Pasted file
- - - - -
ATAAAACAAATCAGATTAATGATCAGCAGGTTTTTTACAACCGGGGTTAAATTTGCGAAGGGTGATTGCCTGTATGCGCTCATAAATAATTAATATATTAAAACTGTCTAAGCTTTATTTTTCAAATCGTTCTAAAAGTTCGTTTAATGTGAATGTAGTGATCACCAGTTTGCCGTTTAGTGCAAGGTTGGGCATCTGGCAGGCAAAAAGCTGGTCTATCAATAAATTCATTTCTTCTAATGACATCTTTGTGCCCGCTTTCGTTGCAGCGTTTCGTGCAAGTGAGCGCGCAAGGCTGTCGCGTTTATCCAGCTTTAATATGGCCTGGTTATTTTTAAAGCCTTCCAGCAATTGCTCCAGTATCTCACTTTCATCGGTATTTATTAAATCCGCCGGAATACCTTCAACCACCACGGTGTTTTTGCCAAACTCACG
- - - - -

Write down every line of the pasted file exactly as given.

ATAAAACAAATCAGATTAATGATCAGCAGGTTTTTTACAACCGGGGTTAAATTTGCGAAGGGTGATTGCCTGTATGCGCTCATAAATAATTAATATATTAAAACTGTCTAAGCTTTATTTTTCAAATCGTTCTAAAAGTTCGTTTAATGTGAATGTAGTGATCACCAGTTTGCCGTTTAGTGCAAGGTTGGGCATCTGGCAGGCAAAAAGCTGGTCTATCAATAAATTCATTTCTTCTAATGACATCTTTGTGCCCGCTTTCGTTGCAGCGTTTCGTGCAAGTGAGCGCGCAAGGCTGTCGCGTTTATCCAGCTTTAATATGGCCTGGTTATTTTTAAAGCCTTCCAGCAATTGCTCCAGTATCTCACTTTCATCGGTATTTATTAAATCCGCCGGAATACCTTCAACCACCACGGTGTTTTTGCCAAACTCACG